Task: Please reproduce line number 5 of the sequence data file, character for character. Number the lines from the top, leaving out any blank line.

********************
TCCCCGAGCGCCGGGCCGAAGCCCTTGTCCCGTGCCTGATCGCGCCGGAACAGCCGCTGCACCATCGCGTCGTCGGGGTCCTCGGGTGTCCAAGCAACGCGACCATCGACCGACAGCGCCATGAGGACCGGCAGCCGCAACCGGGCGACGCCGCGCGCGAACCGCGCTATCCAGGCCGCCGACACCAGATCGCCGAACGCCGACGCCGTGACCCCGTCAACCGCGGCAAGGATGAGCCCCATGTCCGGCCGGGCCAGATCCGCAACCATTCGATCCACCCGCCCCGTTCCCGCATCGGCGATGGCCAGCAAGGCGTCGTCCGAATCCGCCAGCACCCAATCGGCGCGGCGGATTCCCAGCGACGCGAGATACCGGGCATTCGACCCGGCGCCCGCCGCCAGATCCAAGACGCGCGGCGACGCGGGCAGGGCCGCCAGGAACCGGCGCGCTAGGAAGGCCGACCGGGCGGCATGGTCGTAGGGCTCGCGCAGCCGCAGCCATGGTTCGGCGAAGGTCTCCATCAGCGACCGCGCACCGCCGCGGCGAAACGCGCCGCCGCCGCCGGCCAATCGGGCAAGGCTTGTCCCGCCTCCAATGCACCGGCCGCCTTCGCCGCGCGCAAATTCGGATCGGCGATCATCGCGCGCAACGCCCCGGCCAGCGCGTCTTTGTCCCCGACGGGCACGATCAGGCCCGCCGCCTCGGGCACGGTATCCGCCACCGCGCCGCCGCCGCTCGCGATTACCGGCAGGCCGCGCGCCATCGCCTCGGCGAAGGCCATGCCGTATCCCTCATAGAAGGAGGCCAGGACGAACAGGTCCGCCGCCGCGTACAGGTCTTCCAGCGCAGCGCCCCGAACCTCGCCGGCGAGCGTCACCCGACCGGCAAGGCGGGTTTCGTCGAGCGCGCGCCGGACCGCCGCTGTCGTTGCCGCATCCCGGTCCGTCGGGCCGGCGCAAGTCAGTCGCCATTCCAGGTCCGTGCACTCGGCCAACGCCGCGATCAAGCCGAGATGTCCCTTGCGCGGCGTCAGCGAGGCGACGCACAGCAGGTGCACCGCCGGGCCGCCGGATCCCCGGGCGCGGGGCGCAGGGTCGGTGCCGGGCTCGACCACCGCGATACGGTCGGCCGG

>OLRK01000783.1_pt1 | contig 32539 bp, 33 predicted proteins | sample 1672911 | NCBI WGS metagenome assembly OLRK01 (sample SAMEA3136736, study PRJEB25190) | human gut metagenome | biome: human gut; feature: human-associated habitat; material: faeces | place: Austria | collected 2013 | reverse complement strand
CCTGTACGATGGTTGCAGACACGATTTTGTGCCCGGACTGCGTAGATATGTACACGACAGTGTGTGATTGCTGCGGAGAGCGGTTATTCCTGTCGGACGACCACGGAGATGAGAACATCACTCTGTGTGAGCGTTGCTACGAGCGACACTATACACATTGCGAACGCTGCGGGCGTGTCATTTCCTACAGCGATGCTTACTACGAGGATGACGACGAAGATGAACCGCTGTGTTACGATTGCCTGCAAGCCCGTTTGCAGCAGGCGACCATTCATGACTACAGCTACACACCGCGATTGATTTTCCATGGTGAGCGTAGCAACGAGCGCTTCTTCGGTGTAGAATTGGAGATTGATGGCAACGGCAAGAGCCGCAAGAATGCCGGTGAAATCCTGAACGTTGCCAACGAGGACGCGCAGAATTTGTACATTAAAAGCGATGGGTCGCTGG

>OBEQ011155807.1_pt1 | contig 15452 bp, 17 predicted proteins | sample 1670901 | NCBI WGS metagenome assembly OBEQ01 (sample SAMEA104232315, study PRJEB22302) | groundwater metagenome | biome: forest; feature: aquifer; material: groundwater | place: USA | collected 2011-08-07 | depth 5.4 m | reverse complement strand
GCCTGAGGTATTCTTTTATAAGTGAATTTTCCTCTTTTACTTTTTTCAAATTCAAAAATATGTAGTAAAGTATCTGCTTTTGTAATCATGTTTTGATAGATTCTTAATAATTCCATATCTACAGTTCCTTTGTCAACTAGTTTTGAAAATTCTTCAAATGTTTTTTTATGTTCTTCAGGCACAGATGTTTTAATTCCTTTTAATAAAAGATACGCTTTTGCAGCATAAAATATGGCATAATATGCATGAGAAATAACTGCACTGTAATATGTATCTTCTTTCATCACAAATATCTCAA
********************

GCCTGAGGTATTCTTTTATAAGTGAATTTTCCTCTTTTACTTTTTTCAAATTCAAAAATATGTAGTAAAGTATCTGCTTTTGTAATCATGTTTTGATAGATTCTTAATAATTCCATATCTACAGTTCCTTTGTCAACTAGTTTTGAAAATTCTTCAAATGTTTTTTTATGTTCTTCAGGCACAGATGTTTTAATTCCTTTTAATAAAAGATACGCTTTTGCAGCATAAAATATGGCATAATATGCATGAGAAATAACTGCACTGTAATATGTATCTTCTTTCATCACAAATATCTCAA